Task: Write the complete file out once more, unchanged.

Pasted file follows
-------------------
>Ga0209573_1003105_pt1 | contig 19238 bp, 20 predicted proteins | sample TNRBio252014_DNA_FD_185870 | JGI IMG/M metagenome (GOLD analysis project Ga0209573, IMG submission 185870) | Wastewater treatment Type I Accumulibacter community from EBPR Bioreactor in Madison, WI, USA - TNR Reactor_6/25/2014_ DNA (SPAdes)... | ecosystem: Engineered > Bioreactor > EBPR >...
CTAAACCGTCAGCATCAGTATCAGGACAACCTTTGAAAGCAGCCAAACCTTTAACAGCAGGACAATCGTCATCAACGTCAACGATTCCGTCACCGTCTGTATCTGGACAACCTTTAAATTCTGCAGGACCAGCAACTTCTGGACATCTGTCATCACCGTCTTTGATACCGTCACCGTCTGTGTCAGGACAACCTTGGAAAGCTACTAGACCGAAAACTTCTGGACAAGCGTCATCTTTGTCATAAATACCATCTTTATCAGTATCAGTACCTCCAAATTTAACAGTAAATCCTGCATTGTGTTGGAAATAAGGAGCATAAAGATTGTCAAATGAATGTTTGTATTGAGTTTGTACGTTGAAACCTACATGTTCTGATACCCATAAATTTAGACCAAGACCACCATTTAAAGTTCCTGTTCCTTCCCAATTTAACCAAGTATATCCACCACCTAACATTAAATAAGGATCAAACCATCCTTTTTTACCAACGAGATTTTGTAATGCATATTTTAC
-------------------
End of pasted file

>Ga0209573_1003105_pt1 | contig 19238 bp, 20 predicted proteins | sample TNRBio252014_DNA_FD_185870 | JGI IMG/M metagenome (GOLD analysis project Ga0209573, IMG submission 185870) | Wastewater treatment Type I Accumulibacter community from EBPR Bioreactor in Madison, WI, USA - TNR Reactor_6/25/2014_ DNA (SPAdes)... | ecosystem: Engineered > Bioreactor > EBPR >...
CTAAACCGTCAGCATCAGTATCAGGACAACCTTTGAAAGCAGCCAAACCTTTAACAGCAGGACAATCGTCATCAACGTCAACGATTCCGTCACCGTCTGTATCTGGACAACCTTTAAATTCTGCAGGACCAGCAACTTCTGGACATCTGTCATCACCGTCTTTGATACCGTCACCGTCTGTGTCAGGACAACCTTGGAAAGCTACTAGACCGAAAACTTCTGGACAAGCGTCATCTTTGTCATAAATACCATCTTTATCAGTATCAGTACCTCCAAATTTAACAGTAAATCCTGCATTGTGTTGGAAATAAGGAGCATAAAGATTGTCAAATGAATGTTTGTATTGAGTTTGTACGTTGAAACCTACATGTTCTGATACCCATAAATTTAGACCAAGACCACCATTTAAAGTTCCTGTTCCTTCCCAATTTAACCAAGTATATCCACCACCTAACATTAAATAAGGATCAAACCATCCTTTTTTACCAACGAGATTTTGTAATGCATATTTTAC